Best Jobs For Older Workers

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By Anthony Balderrama


In the campaigning leading up to the presidential election, both candidates spent time discussing the needs of an aging population and the future that's in store for young Americans. Americans are living longer, and that means the number of older workers is growing and will continue to for the coming generations.

Combine this aging population with the difficult economy, and you have a population that no longer exits the workforce as soon as they reach their 65th birthday. Recently, Economic Modeling Specialists International looked at the situation of workers 65 years and older in order to see what their professional situation is like, and they found a group of workers that is steadily growing. In 2001, workers 65-plus were 4 percent of the workforce; in 2012 these workers are 4.7 percent of the workforce. Based on EMSI's analysis of data from the U.S. Census Bureau's Quarterly Workforce Indicators, here's a snapshot of today's retirement-age workforce:


Fastest-Aging Fields

One way to understand where these older workers are is to see which occupations have the largest proportion of workers 65 or older, and how quickly they are growing. Here are the 10 fastest-aging occupations and the growth of 65-plus workers in the past four years:

1. Tax preparers
  • Workers 65-plus: 27.2 percent.
  • 2008-2012 growth of 65-plus workers: 2.5 percent.

2. Ushers, lobby attendants and ticket takers
  • Workers 65-plus: 19.9 percent.
  • 2008-2012 growth of 65-plus workers: 2.2 percent.

3. Costume attendants
  • Workers 65-plus: 15.2 percent.
  • 2008-2012 growth of 65-plus workers: 2 percent.

4. Entertainment attendants and related workers (all other)
  • Workers 65-plus: 18 percent.
  • 2008-2012 growth of 65-plus workers: 1.8 percent.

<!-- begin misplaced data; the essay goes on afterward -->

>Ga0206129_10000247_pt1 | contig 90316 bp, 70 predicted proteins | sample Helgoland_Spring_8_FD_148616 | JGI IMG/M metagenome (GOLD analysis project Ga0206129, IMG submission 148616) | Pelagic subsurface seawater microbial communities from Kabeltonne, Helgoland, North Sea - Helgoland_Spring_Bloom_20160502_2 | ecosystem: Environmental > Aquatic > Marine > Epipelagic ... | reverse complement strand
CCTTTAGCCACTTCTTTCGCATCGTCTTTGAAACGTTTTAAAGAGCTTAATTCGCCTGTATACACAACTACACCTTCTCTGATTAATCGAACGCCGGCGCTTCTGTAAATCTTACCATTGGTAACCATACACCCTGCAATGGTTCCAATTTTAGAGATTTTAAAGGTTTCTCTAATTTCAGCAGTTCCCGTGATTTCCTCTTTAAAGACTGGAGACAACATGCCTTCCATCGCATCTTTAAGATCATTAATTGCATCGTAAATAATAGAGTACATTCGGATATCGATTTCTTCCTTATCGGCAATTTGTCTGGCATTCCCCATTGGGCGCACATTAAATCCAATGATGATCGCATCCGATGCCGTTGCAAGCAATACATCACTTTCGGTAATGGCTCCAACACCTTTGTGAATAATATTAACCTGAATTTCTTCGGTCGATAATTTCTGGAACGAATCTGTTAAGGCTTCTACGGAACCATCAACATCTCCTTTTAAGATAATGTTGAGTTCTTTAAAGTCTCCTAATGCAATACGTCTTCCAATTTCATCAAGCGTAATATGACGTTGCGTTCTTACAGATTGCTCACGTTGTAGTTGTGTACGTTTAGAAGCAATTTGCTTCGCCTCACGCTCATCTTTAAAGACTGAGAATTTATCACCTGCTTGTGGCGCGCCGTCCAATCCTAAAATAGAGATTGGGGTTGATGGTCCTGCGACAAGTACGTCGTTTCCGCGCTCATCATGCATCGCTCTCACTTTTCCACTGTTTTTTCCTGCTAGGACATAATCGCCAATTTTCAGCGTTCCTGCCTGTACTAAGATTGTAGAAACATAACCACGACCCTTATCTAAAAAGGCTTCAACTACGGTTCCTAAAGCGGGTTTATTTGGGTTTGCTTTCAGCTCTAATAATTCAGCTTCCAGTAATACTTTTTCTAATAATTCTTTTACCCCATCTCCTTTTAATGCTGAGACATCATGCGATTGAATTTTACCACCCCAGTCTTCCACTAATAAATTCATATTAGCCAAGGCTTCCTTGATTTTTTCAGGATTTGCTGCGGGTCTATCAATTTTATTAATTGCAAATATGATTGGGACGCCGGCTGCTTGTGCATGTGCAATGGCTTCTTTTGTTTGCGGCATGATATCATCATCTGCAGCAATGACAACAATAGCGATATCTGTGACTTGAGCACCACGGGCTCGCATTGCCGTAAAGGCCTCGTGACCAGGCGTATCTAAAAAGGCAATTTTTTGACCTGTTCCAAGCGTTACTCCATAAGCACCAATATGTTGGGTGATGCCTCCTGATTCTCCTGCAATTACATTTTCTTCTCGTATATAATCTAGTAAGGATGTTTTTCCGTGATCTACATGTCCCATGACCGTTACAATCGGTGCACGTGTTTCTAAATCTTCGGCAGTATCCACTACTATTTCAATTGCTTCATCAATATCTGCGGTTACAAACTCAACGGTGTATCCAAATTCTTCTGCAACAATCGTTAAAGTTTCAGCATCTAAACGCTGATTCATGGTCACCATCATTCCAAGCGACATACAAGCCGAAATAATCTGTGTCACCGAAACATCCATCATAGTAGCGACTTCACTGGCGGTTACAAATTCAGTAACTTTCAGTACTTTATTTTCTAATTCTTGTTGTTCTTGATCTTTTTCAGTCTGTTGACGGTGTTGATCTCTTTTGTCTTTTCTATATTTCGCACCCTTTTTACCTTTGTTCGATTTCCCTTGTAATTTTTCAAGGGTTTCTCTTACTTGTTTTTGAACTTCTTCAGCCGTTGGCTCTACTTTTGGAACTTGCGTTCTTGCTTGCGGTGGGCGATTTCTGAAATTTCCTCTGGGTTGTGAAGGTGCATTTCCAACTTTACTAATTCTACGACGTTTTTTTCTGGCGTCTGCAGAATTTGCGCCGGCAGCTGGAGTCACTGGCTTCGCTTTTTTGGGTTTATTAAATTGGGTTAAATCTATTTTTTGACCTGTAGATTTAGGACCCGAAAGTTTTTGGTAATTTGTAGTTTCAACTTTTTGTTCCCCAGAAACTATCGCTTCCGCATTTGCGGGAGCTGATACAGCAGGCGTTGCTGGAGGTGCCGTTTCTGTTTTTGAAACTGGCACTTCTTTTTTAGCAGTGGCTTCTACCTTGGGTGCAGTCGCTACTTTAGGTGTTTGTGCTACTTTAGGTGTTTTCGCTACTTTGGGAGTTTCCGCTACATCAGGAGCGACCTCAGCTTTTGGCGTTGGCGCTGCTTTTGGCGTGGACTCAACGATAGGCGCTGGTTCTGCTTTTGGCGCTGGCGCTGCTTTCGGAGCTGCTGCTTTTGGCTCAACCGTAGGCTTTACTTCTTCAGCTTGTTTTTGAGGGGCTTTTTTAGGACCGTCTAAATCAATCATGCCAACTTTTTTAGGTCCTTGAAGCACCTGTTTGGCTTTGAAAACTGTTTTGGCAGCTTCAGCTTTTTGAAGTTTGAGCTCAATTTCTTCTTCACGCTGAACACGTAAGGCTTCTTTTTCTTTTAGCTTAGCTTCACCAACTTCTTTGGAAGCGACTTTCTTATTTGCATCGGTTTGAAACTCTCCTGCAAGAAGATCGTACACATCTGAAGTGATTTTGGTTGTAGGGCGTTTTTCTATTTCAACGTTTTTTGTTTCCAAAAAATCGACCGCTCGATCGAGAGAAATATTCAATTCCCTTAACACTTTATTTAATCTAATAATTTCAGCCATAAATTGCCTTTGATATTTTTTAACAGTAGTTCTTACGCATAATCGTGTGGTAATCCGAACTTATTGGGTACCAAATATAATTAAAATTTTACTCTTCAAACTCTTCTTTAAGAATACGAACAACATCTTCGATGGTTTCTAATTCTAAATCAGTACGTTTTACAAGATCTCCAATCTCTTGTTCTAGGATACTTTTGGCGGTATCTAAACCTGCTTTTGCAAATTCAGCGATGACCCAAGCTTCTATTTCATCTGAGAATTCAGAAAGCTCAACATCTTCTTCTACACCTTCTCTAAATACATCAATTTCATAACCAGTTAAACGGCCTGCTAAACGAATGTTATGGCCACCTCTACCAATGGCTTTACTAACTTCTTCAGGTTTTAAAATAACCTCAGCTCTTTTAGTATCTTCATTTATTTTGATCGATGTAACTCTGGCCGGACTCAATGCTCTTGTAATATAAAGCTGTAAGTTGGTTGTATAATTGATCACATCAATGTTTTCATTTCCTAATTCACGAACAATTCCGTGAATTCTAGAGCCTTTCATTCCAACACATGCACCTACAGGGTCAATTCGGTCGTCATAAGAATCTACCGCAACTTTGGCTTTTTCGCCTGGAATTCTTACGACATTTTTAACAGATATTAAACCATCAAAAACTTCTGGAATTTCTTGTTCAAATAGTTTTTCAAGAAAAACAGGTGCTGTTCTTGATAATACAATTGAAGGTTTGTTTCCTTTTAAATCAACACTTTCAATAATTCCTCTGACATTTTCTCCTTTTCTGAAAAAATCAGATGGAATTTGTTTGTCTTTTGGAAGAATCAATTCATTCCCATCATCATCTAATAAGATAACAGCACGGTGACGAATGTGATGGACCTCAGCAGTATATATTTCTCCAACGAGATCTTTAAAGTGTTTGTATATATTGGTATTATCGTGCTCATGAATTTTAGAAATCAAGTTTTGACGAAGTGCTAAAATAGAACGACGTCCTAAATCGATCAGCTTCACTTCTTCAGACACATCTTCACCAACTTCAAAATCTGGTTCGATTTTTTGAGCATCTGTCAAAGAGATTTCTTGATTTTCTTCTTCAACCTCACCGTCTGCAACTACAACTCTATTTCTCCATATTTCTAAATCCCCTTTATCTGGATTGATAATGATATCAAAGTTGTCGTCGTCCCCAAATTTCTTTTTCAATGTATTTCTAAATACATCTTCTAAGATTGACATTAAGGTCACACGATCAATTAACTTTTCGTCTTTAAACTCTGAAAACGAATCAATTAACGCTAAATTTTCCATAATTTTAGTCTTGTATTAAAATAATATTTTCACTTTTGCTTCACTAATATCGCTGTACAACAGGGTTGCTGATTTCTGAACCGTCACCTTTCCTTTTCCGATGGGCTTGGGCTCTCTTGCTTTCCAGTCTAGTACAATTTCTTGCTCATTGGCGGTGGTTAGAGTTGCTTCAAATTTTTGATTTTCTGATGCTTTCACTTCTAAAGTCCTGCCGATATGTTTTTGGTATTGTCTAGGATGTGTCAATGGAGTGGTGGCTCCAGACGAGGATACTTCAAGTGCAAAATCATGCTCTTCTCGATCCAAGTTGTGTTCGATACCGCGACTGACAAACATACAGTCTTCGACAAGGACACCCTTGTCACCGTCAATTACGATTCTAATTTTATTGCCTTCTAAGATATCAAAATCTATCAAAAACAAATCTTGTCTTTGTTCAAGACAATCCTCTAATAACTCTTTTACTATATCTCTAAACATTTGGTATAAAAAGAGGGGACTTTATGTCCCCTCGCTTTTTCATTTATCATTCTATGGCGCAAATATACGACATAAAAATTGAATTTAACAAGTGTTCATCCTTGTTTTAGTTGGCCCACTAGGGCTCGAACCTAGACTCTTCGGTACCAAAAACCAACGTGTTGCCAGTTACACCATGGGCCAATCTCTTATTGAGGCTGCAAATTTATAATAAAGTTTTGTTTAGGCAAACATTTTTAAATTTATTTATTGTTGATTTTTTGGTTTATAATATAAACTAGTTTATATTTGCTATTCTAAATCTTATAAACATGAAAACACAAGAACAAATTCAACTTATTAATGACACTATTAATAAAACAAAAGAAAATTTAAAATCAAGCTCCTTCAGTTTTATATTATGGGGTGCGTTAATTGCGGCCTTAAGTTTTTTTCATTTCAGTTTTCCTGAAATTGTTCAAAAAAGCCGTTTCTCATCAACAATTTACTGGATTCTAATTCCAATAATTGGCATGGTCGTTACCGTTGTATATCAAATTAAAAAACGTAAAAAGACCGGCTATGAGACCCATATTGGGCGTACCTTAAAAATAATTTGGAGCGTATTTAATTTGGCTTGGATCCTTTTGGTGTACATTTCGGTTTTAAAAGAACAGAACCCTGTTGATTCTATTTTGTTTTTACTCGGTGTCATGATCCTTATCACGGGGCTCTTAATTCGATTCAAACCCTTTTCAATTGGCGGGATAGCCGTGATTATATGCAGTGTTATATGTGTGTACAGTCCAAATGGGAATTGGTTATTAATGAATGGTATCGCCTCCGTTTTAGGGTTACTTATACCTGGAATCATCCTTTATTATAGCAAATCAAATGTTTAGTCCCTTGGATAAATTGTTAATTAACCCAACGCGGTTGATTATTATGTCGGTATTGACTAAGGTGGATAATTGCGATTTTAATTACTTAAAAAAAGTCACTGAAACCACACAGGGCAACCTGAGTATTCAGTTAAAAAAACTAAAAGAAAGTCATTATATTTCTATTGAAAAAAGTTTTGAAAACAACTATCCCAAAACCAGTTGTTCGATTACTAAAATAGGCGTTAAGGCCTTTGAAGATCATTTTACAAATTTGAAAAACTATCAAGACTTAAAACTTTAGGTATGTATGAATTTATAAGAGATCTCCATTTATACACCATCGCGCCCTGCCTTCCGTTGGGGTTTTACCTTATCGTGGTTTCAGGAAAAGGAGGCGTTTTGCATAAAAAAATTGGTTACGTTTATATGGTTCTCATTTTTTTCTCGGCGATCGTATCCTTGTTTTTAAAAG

5. Woodworkers (all other)
  • Workers 65-plus: 10.4 percent.
  • 2008-2012 growth of 65-plus workers: 1.5 percent.

6. Architects (except landscape and naval)
  • Workers 65-plus: 10 percent.
  • 2008-2012 growth of 65-plus workers: 1 percent.

7. Farm products buyers and purchasing agents
  • Workers 65-plus: 15 percent.
  • 2008-2012 growth of 65-plus workers: 0.8 percent.

8. Reporters and correspondents
  • Workers 65-plus: 8.7 percent.
  • 2008-2012 growth of 65-plus workers: 0.8 percent.

9. Industrial-organizational psychologists
  • Workers 65-plus: 6.7 percent.
  • 2008-2012 growth of 65-plus workers: 0.8 percent.

10. Locker room, coatroom and dressing room attendants
  • Workers 65-plus: 10.1 percent.
  • 2008-2012 growth of 65-plus workers: 0.8 percent.

Jobs With The Highest Proportion Of Retirement-Age Workers

Although the 10 aforementioned occupations have the fastest-aging workforce, they don't necessarily have the most 65-plus workers. Here are the eight occupations with the highest percentage of workers 65 years and older:

1. Embalmers
  • Percentage of 65-plus workers: 83.5 percent.

2. Funeral attendants
  • Percentage of 65-plus workers: 78.9 percent.

3. Motor vehicle operators (all other)
  • Percentage of 65-plus workers: 54 percent.

4. Crossing guards
  • Percentage of 65-plus workers: 36.6 percent.

5. Music directors and composers
  • Percentage of 65-plus workers: 35.8 percent.

6. Models
  • Percentage of 65-plus workers: 35.3 percent.

7. Clergy
  • Percentage of 65-plus workers: 34.9 percent.

8. Religious workers (all other)
  • Percentage of 65-plus workers: 34.8 percent.

Where The Workers Are

Workers might dream of the day they retire and head off to a sunny beach, but right now they're staying where their paychecks are.

The five states with the highest proportion of 65-plus workers:

1. South Dakota
  • Percentage of 65-plus workers: 5.9 percent.

2. Kansas
  • Percentage of 65-plus workers: 5.6 percent.

3. New Jersey
  • Percentage of 65-plus workers: 5.6 percent.

4. Connecticut
  • Percentage of 65-plus workers: 5.5 percent.

5. Florida
  • Percentage of 65-plus workers: 5.5 percent.


The five states with the lowest proportion of 65-plus workers:

1. Alaska
  • Percentage of 65-plus workers: 2.9 percent.

2. Utah
  • Percentage of 65-plus workers: 3.6 percent.

3. Georgia
  • Percentage of 65-plus workers: 3.9 percent.

4. Michigan
  • Percentage of 65-plus workers: 3.9 percent.

5. Idaho
  • Percentage of 65-plus workers: 4.2 percent.


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